Random Ramblings on LabVIEW Design

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LabVIEW Life Lessons #10 - Quality vs Deadlines

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Welcome to my century of blogs, if you've been with me since #1 then color me impressed!

Pretty much every job we do has a tight deadline and we often turn work away because the deadline is ridiculous. For example one of the jobs I'm working on at the moment has been underway for years, we've been called in 2 months before the delivery date. In these cases there is often a genuine reason (non-delivery by contractor).

Other times it's essentially because an accountant stipulates when a project needs paying. This is very prevalent in government work. Yesterday I asked facetiously if the accounts department would be using the software, because the tight deadline will effect the quality and they won't feel the impact.

Here's the thing, quality improves with time. If you remove time from a project the first sacrifice will be quality.

From an engineering perspective I've done 2 jobs that I think were exceptional. Before a £1,000,000 experiment I wrote a cRIO distributed DAQ system, experiment was booked in for Monday, got the purchase order Thursday. In another job I had 6 weeks to design, build and deliver a high-current contactor test system. What characterized each system? Nobody remembers the ridiculous/miraculous engineering effort. Everybody notices the slightly clunky and limited functionality. The contactor tester has done its work for over 10 years now and it's embarrassed me for all 10 of them!

So here's the life lesson....

You will be remembered for your quality long after the missed deadline is forgotten, only sacrifice it if you really really have to.

As this is article #100 I'd like to express my gratitude a bit.

Thanks to all of the contributors your comments have improved this blog far beyond my expectation.

The effort you put into educating, clarifying, questioning in response to my half-formed ideas is what makes it for me.

I'm probably going to go quiet over the next few months, business has got proper busy, we have 2 new ships to do, SingleShot has taken an interesting direction, I'm currently working on 7 projects and my mind is beginning to melt!

Lots of Love


Active Participant

For me personally it gets easier and easier over the years to stand my ground when telling customers 1. that we will miss deadlines and 2. when explaining the reasons. With more experience comes more confidence in oneself, and with more projects comes more trust from the customer.

What I had to learn was that sometimes it's eventually better for the customer if I "disappoint" him by not meeting the deadline, 'cause in the end the result will be way better. I can't remember any delayed project that didn't turn out well eventually.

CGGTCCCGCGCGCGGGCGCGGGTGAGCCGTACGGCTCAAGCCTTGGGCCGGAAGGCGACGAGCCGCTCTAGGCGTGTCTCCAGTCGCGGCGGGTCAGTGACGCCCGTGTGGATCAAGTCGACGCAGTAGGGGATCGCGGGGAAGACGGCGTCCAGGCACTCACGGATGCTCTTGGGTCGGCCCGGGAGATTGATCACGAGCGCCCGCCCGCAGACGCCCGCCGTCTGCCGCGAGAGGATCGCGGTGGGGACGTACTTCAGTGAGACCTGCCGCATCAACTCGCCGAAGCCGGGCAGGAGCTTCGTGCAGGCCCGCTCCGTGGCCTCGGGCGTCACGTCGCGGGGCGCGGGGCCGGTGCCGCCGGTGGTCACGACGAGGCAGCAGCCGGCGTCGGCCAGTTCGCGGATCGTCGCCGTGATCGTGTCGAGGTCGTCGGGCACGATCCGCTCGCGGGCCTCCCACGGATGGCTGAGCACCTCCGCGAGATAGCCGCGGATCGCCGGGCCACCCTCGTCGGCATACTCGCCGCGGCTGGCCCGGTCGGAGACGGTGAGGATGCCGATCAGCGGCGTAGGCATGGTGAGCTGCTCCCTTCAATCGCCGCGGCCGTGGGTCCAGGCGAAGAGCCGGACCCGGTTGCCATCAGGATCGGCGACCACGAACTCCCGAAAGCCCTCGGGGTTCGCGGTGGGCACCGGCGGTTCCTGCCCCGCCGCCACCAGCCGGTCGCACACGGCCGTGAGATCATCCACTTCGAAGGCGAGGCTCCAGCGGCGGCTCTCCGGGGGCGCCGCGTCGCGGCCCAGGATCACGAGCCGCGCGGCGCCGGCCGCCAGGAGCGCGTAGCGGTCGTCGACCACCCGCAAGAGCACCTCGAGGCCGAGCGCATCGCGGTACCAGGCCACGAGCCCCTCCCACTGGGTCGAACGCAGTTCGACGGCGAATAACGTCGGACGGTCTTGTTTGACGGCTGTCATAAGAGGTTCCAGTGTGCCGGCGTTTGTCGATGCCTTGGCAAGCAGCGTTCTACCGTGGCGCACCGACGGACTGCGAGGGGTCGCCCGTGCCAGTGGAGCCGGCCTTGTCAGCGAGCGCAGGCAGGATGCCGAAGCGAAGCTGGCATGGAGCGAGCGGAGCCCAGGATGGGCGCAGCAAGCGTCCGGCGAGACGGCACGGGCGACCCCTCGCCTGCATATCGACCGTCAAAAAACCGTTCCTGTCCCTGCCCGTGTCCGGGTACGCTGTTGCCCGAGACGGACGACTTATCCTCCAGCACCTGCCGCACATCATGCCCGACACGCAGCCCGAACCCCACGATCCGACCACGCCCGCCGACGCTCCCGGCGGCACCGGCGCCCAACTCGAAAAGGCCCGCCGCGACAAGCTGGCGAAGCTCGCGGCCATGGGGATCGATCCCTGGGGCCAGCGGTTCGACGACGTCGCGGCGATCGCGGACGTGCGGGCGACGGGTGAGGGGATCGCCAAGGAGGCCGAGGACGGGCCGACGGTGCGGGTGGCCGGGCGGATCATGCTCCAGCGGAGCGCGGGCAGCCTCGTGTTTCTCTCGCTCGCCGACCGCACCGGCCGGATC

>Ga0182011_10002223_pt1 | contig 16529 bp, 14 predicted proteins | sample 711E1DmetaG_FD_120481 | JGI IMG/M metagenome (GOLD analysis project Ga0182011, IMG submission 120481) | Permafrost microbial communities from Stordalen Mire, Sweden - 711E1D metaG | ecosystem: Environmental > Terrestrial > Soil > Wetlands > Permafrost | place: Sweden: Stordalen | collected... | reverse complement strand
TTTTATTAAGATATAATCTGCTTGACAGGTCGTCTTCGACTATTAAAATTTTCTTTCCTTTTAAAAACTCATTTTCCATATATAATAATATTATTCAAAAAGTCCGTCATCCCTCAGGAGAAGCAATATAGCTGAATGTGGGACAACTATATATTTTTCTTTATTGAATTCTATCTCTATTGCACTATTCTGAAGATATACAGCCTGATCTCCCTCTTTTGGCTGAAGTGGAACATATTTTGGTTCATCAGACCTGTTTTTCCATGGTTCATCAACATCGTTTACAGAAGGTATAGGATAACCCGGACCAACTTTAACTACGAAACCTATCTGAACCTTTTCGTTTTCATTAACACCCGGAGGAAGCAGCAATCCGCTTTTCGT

Long story short: Once more spot on, Steve!

Joerg Hampel | CLA, LabVIEW Champion, DQMH Trusted Advisor | hampel-soft.com | alarchitects.org | gdevcon.com | DSH-Workshops.com | bit.ly/WUELUG
Active Participant

One thing I always ask now is "why". Why does it need to be finished by this date?, if it's a hard stop I then ask what is the minimum required to satisfy the hard stop criteria. Quite often they just need to do a set of tests, test some hardware, offer a milestone to their customer. These can often be done with a sub-set or mixture of manual operations.

If it's only to get a payment because of end of year, you can put the money in an escrow account.

As I've said before the customer required delivery date is separate from the engineering activity. The real delivery date is more to do with the engineering effort, completeness of requirements, relationship with the customer, capability of the hardware, risks than it is with the financial year.

Active Participant

A corollary to "why" is "how much".  It's hard to add people to a project in flight, so if you can't slip the schedule, then you might be able to defer features.  Better to deliver high-quality code with some features than low-quality code that claims to have all the features (but really delivers none, because the code doesn't work).

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Proven Zealot

I wholeheartily agree with the sentiments in this blog post.


I sometimes have the feeling that I'm stretching my employers patience when implementing something just so that I can do it right.  If so often gets pigeonholed as the developers "expressing themselves" with negative connotations.  Finding yourself in the position having to continually justify writing better code can be exhausting and often means working "on the edge" regarding what you're told to do and what you actually do.  Nobody ever notices the changes you can make to refactored software afterwards because they are fast and people then assume the changes were simple.  Truth of the matter is that developing scaleable maintainable software in a hostile environmant is incredibly unrewarding because the time savings for future modifications goes completely unnoticed whereas the bit of time taken to get to that position can cause no end of grief.


I maintain to this day that the only way I can write good software is to accept and embrace that at any point in time that I can get fired for not doing exactly what was asked of me.  Getting fired for writing better code is one of the best things that can happen.  Removing the fear of losing one's job (or customers depending on your employment status) really clears the mind as to finding the optimal solution to any development problem.  YMMV.

Active Participant

yup, I feel your pain! I guess the reward is to not have too many skeletons in your cupboard.